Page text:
In practical terms, and possibly as a result of these decisions, a number of countries have brought their nationals home. Just since October 2022, there have been 17 repatriations to Australia, 3 to Barbados, 102 to France, 12 to Germany, 40 to the Netherlands, 38 to Russia, 2 to the U.K., 13 to Spain, and just over 2,000 to Iraq. These figures show the determination of the Kurdish authorities to support and enable repatriations, as well as the sheer practical feasibility of such movements, contrary to national arguments pertaining to lack of access and risks posed by these operations. Even Canada, initially very reluctant to repatriate anyone other than a 5-year old orphan, repatriated four individuals at the end of 2022, including two women. Canada, pressed by litigation, just agreed to repatriate a further 21 women and children, as acknowledged in the ruling.
Thus far, courts in northeast Syria have tried only Syrian nationals, and those trials have not complied with fair-trial standards under international human rights treaties or under Common Article 3 of the Four Geneva Conventions. There is a severe lack of resources including judicial, technical, and legal capacity, as well as infrastructure to support the processing of foreign nationals for trials in the northern Syrian Arab Republic.
The geopolitical instability of the region also is a factor, including attacks by non-State armed groups also designated as terrorist organizations (such as the above-referenced attack against the prison in Al-Hasakeh in January 2022, which led to the death or disappearance of 100 boys). That and the resulting numerous counterterrorism operations by the SDF and its security partners make any augmentation and amelioration of trial proceedings highly unlikely in any foreseeable future. Similarly, the possibility of a form of “international,” “hybrid,” or “regional” court, can at best be described as political rhetoric or wishful thinking.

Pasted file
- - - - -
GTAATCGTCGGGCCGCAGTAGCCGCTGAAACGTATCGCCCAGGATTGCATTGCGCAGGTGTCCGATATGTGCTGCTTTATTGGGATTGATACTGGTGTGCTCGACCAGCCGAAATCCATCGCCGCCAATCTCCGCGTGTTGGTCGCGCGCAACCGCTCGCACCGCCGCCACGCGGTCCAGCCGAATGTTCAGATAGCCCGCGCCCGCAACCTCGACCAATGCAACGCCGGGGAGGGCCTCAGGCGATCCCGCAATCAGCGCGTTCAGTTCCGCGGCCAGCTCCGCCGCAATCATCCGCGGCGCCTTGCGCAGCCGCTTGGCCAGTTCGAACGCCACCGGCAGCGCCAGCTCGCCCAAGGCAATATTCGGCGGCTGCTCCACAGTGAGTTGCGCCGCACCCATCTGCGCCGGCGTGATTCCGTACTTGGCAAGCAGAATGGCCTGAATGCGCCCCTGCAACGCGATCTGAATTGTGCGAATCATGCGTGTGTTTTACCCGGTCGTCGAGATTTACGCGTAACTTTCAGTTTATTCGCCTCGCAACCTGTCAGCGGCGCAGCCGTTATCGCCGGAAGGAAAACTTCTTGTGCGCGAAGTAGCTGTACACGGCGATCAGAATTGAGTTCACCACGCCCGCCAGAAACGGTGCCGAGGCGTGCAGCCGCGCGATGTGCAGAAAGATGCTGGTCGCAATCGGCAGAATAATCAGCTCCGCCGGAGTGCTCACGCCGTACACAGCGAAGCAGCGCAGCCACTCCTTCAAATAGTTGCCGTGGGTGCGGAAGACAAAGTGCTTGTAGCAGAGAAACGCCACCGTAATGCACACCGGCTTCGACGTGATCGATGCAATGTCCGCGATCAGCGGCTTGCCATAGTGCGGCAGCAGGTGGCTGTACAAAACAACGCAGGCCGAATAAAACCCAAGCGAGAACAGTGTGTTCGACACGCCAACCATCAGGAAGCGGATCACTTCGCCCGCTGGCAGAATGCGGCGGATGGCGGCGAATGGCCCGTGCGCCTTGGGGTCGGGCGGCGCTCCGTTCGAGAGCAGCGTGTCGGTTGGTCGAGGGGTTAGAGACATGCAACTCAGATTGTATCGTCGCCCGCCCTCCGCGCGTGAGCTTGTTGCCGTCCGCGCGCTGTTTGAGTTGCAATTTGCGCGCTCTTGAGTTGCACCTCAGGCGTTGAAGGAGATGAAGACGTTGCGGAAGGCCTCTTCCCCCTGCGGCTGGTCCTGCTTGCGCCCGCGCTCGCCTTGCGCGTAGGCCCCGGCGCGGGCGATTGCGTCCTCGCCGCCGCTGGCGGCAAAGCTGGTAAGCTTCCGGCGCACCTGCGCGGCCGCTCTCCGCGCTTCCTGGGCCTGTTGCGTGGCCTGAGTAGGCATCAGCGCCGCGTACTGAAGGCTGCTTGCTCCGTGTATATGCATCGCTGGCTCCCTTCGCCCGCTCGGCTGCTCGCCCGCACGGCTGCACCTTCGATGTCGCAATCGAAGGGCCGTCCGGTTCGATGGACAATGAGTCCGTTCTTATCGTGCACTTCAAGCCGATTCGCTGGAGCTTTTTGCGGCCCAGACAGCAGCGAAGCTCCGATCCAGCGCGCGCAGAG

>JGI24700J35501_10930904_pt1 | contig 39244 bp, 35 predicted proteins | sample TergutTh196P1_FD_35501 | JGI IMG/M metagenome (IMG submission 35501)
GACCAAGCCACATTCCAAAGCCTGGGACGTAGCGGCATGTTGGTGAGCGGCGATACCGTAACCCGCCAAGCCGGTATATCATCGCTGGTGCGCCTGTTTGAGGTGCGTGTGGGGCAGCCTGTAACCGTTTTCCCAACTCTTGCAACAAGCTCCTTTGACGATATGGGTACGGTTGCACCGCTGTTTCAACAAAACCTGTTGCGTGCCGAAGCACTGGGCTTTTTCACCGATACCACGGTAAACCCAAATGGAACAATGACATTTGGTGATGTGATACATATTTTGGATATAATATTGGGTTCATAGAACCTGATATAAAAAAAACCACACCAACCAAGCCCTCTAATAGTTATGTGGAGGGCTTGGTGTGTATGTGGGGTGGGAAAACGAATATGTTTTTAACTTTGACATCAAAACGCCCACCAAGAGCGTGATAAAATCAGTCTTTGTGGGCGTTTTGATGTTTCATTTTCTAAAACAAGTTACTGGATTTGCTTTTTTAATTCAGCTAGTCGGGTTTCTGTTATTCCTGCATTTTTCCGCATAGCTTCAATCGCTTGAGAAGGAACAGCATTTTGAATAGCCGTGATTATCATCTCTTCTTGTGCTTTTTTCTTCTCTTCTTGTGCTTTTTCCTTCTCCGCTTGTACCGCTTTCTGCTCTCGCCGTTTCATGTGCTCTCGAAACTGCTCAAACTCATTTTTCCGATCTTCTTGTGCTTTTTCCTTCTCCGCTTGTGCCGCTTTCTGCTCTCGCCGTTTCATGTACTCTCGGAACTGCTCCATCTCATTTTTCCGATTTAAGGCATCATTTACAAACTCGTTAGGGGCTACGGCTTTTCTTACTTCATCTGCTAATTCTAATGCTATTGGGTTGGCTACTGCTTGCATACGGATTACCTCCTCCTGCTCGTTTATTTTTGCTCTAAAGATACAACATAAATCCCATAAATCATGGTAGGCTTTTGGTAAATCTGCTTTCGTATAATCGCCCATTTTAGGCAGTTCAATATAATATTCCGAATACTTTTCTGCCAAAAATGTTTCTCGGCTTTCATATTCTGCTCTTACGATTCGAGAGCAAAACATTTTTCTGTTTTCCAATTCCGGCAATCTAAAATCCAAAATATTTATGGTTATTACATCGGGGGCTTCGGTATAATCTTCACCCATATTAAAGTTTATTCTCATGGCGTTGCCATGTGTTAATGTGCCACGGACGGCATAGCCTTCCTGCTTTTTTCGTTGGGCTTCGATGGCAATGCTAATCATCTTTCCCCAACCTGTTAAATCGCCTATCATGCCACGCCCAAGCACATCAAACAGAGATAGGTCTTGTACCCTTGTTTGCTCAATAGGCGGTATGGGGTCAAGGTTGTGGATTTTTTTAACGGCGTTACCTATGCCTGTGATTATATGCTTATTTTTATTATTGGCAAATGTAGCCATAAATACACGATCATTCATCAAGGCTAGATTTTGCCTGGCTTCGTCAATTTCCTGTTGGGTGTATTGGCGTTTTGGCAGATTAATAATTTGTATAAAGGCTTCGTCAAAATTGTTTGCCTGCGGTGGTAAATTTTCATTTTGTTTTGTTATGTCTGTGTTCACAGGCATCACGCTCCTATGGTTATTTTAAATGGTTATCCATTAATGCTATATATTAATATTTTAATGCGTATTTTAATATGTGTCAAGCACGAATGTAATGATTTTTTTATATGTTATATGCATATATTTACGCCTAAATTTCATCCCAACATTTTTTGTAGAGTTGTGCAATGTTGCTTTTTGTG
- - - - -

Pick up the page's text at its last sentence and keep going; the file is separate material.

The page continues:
Credible, fair trials are imperative, of course, not only to provide justice for the accused, but also for the victims of terrorism. In the States of origin, when evidence is available, governments must meet their obligations by going beyond trials for returnees on terrorist offenses such as membership in proscribed groups or travel to join them. Some may need to be tried for core international offenses, including for acts of genocide and crimes against humanity or perpetration of killings, torture, serious deprivation of liberty, rape, sexual assault, and hostage-taking. Certainly in an ideal world, justice would be delivered close to where the offenses and crimes were committed, but for the reasons outlined above, there is no effective possibility of this, and so the failure to repatriate and apply the criminal justice system to the full sells short the victims of terrorism and abrogates the responsibility of the States whose nationals have committed these violations.
Failure to properly pursue these terrorism cases also abrogates a fundamental tenet of the Coalition to Defeat Daesh — the promise of “never again” — by failing to hold those who committed grievous crimes responsible for them. A failure to repatriate maintains the entirely unacceptable status quo that no justice is delivered – not to the victims of serious core crimes, not to victims of terrorism, and not to the men who will continue to languish in abhorrent conditions. The solution clearly lies in the hands of States of origin of these alleged perpetrators. The question is whether these States will live up to their obligations to deliver and support justice all their citizens.
Fionnuala Ní Aoláin is Executive Editor at Just Security. U.N. Special Rapporteur on the Promotion and Protection of Human Rights and Fundamental Freedoms While Countering Terrorism. This article is written in the author’s personal and academic capacity.